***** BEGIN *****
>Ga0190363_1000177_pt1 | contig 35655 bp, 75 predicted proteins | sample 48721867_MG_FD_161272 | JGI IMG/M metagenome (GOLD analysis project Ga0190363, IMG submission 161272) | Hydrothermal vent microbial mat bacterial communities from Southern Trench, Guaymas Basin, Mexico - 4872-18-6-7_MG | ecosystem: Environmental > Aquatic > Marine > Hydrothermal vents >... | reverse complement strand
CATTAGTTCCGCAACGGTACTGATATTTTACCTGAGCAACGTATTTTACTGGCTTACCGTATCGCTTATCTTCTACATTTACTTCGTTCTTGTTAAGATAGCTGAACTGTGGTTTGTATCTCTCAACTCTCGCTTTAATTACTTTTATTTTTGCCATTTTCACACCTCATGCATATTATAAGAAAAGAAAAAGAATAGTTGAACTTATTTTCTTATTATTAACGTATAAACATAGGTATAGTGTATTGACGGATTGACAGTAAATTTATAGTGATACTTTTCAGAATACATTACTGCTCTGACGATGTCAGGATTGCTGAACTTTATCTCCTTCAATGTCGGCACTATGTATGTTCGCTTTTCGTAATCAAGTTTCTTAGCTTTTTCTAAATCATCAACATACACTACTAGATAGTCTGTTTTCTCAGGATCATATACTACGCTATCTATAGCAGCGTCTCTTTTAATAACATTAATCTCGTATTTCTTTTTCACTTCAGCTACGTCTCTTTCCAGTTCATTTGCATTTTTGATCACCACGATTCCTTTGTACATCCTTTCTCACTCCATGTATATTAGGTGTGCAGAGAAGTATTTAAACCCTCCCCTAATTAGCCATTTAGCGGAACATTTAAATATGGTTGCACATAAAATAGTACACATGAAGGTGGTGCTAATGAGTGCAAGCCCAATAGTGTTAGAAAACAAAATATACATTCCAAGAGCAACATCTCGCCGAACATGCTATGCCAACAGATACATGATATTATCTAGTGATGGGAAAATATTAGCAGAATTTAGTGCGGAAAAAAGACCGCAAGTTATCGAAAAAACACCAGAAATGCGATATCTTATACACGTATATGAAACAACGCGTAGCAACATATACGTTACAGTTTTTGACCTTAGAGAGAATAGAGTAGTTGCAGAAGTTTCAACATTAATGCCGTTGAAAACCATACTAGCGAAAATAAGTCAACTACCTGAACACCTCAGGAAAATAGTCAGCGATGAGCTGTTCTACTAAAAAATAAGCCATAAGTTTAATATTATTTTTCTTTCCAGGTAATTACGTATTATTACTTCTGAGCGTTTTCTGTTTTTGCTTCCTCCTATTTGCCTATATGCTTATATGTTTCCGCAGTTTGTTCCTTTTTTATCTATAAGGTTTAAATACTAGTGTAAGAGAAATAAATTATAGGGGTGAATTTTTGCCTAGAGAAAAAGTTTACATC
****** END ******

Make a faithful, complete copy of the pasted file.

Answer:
>Ga0190363_1000177_pt1 | contig 35655 bp, 75 predicted proteins | sample 48721867_MG_FD_161272 | JGI IMG/M metagenome (GOLD analysis project Ga0190363, IMG submission 161272) | Hydrothermal vent microbial mat bacterial communities from Southern Trench, Guaymas Basin, Mexico - 4872-18-6-7_MG | ecosystem: Environmental > Aquatic > Marine > Hydrothermal vents >... | reverse complement strand
CATTAGTTCCGCAACGGTACTGATATTTTACCTGAGCAACGTATTTTACTGGCTTACCGTATCGCTTATCTTCTACATTTACTTCGTTCTTGTTAAGATAGCTGAACTGTGGTTTGTATCTCTCAACTCTCGCTTTAATTACTTTTATTTTTGCCATTTTCACACCTCATGCATATTATAAGAAAAGAAAAAGAATAGTTGAACTTATTTTCTTATTATTAACGTATAAACATAGGTATAGTGTATTGACGGATTGACAGTAAATTTATAGTGATACTTTTCAGAATACATTACTGCTCTGACGATGTCAGGATTGCTGAACTTTATCTCCTTCAATGTCGGCACTATGTATGTTCGCTTTTCGTAATCAAGTTTCTTAGCTTTTTCTAAATCATCAACATACACTACTAGATAGTCTGTTTTCTCAGGATCATATACTACGCTATCTATAGCAGCGTCTCTTTTAATAACATTAATCTCGTATTTCTTTTTCACTTCAGCTACGTCTCTTTCCAGTTCATTTGCATTTTTGATCACCACGATTCCTTTGTACATCCTTTCTCACTCCATGTATATTAGGTGTGCAGAGAAGTATTTAAACCCTCCCCTAATTAGCCATTTAGCGGAACATTTAAATATGGTTGCACATAAAATAGTACACATGAAGGTGGTGCTAATGAGTGCAAGCCCAATAGTGTTAGAAAACAAAATATACATTCCAAGAGCAACATCTCGCCGAACATGCTATGCCAACAGATACATGATATTATCTAGTGATGGGAAAATATTAGCAGAATTTAGTGCGGAAAAAAGACCGCAAGTTATCGAAAAAACACCAGAAATGCGATATCTTATACACGTATATGAAACAACGCGTAGCAACATATACGTTACAGTTTTTGACCTTAGAGAGAATAGAGTAGTTGCAGAAGTTTCAACATTAATGCCGTTGAAAACCATACTAGCGAAAATAAGTCAACTACCTGAACACCTCAGGAAAATAGTCAGCGATGAGCTGTTCTACTAAAAAATAAGCCATAAGTTTAATATTATTTTTCTTTCCAGGTAATTACGTATTATTACTTCTGAGCGTTTTCTGTTTTTGCTTCCTCCTATTTGCCTATATGCTTATATGTTTCCGCAGTTTGTTCCTTTTTTATCTATAAGGTTTAAATACTAGTGTAAGAGAAATAAATTATAGGGGTGAATTTTTGCCTAGAGAAAAAGTTTACATC